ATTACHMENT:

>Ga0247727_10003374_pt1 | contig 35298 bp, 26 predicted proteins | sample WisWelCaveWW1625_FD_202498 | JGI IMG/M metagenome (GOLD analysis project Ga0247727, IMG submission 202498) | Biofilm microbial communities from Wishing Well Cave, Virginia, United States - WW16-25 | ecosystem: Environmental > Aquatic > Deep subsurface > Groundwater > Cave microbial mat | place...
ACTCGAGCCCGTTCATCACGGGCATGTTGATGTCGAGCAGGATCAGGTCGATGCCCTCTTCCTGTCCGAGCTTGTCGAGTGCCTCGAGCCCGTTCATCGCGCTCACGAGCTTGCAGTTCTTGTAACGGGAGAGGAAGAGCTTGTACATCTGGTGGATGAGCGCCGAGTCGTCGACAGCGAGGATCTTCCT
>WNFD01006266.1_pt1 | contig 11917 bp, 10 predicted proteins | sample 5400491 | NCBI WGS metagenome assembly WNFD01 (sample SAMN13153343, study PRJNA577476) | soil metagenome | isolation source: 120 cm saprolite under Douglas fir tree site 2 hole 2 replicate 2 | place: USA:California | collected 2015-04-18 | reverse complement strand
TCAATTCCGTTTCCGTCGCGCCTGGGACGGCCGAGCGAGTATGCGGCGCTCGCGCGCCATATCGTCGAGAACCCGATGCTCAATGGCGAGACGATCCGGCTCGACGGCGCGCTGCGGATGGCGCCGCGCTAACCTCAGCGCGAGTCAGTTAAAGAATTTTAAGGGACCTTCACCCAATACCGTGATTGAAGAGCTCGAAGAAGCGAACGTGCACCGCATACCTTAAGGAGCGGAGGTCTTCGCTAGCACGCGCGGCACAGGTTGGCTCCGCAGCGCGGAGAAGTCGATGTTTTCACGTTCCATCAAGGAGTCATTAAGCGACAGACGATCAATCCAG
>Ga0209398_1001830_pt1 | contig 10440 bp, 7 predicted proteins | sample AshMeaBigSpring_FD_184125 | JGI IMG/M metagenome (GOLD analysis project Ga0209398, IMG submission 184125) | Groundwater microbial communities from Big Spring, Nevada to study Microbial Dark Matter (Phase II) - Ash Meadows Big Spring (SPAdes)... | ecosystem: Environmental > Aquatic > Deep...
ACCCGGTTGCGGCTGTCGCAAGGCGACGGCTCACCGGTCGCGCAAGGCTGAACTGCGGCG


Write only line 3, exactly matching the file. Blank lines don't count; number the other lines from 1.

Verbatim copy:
>WNFD01006266.1_pt1 | contig 11917 bp, 10 predicted proteins | sample 5400491 | NCBI WGS metagenome assembly WNFD01 (sample SAMN13153343, study PRJNA577476) | soil metagenome | isolation source: 120 cm saprolite under Douglas fir tree site 2 hole 2 replicate 2 | place: USA:California | collected 2015-04-18 | reverse complement strand